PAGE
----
Mr. Wilkes said Mr. Lowery set up meetings for him with a handful of House Defense Subcommittee members, including Representative John P. Murtha, a Pennsylvania Democrat who was the chairman at the time, and Mr. Lewis. Mr. Lowery instructed Mr. Wilkes to go to the sessions prepared.
“Lowery says, ‘We should raise money; you get the checks,’ ” Mr. Wilkes recalled, describing the meetings at the Hyatt. “I was a rookie. I didn’t want to separate the checks from the briefing,” he said, explaining that he did not understand the need to avoid appearing to link the money to his pitch.
Although they welcomed the checks, Mr. Wilkes said, the lawmakers seemed bored by a lengthy presentation. “I became the king of the 10-minute meeting,” he said.
Later that year, Mr. Wilkes and Mr. Lowery took a diving trip to Belize, where they visited the United States ambassador. Eugene Scassa, then the envoy, said in an interview that Mr. Lowery had quizzed him about his out-of-pocket expenses and then suggested, “You need a chuck wagon.”
Mr. Scassa said Mr. Lowery pointed to Mr. Wilkes and explained: “He is a chuck wagon. If you have expenses, they pay. If you go out to lunch, they pay. If you need a pair of boots, you go out to the chuck wagon to get them.” (The next year, Mr. Lowery and Mr. Wilkes returned for a diving trip with Mr. Lewis.)
When Mr. Lowery left Congress in January 1993, Mr. Wilkes hired him to lobby for Audre. Mr. Wilkes was impressed by Mr. Lowery’s knowledge of the Defense Subcommittee and his confidence in being able to help deliver an earmark.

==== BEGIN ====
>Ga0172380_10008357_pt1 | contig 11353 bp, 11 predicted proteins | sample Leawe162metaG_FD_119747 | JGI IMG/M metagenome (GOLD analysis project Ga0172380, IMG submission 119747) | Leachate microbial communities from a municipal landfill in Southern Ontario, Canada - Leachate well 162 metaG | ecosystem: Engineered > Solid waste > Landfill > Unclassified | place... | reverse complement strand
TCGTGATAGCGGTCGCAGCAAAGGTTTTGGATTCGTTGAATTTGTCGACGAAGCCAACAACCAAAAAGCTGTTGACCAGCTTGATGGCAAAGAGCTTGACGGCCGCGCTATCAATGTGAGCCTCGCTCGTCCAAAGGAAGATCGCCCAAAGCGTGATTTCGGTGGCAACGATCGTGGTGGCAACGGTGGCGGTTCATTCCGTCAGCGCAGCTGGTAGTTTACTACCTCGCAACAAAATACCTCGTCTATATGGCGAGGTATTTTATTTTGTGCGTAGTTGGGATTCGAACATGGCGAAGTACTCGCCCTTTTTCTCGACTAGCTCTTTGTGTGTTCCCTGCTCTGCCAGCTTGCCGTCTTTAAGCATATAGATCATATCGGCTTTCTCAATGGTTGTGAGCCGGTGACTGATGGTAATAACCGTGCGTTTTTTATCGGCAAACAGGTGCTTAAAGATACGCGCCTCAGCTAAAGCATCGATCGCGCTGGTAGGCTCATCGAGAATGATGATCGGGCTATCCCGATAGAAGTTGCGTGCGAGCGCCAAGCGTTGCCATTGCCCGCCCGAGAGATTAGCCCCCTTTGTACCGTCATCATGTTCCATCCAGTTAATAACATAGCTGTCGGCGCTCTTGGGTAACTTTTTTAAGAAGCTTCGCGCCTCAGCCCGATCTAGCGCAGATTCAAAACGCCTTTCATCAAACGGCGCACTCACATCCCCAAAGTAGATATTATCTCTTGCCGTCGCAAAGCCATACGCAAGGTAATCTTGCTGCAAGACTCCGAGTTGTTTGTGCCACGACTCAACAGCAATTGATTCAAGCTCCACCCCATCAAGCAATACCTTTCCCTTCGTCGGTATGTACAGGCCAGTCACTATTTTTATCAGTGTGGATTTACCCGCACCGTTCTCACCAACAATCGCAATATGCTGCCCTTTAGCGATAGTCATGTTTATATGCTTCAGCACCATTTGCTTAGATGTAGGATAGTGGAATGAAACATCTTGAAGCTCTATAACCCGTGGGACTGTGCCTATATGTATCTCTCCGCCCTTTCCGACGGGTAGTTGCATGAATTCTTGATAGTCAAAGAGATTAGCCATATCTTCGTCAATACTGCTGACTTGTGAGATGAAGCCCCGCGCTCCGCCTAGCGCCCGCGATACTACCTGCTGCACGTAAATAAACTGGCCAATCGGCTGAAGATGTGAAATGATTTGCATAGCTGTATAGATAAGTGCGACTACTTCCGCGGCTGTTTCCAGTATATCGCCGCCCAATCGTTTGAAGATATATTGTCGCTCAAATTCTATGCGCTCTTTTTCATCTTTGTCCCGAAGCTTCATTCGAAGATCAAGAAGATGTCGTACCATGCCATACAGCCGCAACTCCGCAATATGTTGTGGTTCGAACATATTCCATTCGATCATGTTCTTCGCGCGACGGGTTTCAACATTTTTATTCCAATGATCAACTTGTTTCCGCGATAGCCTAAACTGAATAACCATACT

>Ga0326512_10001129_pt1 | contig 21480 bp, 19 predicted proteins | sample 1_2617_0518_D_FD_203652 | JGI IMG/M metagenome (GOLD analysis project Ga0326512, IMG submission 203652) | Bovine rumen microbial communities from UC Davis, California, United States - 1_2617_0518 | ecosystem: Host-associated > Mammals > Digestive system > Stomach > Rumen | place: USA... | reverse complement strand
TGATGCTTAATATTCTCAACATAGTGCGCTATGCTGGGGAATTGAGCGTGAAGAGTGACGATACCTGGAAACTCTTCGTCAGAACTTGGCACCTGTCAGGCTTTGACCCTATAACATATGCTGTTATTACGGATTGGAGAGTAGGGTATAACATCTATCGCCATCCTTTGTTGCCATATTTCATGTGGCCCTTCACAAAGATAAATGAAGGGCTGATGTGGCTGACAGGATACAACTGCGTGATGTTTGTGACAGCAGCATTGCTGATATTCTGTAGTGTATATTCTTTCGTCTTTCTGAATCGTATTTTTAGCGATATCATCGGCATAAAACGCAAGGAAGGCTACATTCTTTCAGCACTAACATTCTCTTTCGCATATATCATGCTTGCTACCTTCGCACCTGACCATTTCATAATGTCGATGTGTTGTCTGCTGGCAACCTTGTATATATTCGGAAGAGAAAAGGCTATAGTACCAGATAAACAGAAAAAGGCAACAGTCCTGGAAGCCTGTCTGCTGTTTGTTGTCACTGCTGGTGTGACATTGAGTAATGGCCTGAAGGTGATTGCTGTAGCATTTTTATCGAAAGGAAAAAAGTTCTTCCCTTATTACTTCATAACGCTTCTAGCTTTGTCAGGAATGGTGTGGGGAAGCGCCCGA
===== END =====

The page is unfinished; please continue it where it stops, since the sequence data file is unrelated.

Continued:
Mr. Lowery and Mr. Lewis seemed “like brothers,” Mr. Wilkes said. “These guys ate dinner together a hundred times a year.”
Mr. Wilkes and Audre executives gave members of the Appropriations Committee about $54,000 in campaign donations from 1992 to 1994. The Defense Subcommittee earmarked $14 million for Audre in 1993 and $20 million in 1994.
Mr. Wilkes said that at his suggestion, several recipients of his campaign contributions Mr. Lewis; Mr. Cunningham; Representative Charlie Wilson, Democrat of Texas; and Representative Duncan Hunter, Republican of California wrote a letter to top defense officials supporting the expenditures. Mr. Lewis wrote a second letter to an admiral.
In December 1994, Mr. Wilkes set up his own company, ADCS, and continued to use Mr. Lowery’s services. Later, the lobbyist got Mr. Wilkes invited to a party at Mr. Lewis’s town house. The purpose was to help pay the legal bills of former Representative Joseph M. McDade, a Pennsylvania Republican charged with bribery in awarding earmarks. (He was acquitted in 1996.) Many members of the Appropriations Committee and many prominent lobbyists, Democrat and Republican, were there.
“The set of rules that Lowery was teaching me was obviously the right set of rules,” Mr. Wilkes recalled thinking. “If I wasn’t playing the game the way they wanted me to, I never would have been there.”
During his Washington visits, Mr. Wilkes held poker games at the Watergate Hotel, in a suite stocked with beer, Scotch and cigars. He invited several congressmen, colleagues and intelligence officials. Among the occasional guests was Kyle Foggo, the chief administrative officer of the Central Intelligence Agency and a childhood friend of Mr. Wilkes.
Federal prosecutors in San Diego are investigating whether Mr. Foggo, who resigned in May after coming under scrutiny, accepted vacation travel expenses from Mr. Wilkes in exchange for a classified agency supply contract, lawyers involved in the case said.
Ms. Luque, Mr. Wilkes’s lawyer, said, “My client did not give his best friend of over 40 years anything because of any position he may have held.” Mr. Foggo’s lawyer, Mark J. MacDougall, said his client had done nothing unlawful.
Former colleagues say Mr. Wilkes was frank about his view of the appropriations process in Washington. “He was just on a power trip,” said Steve Caira, the former chief executive of a company that sometimes collaborated with Mr. Wilkes. “You would be at a party, and he would come out and say he paid this guy so-and-so, if you throw enough money at him you will get your share back,” Mr. Caira recalled. Mr. Wilkes denied making those comments.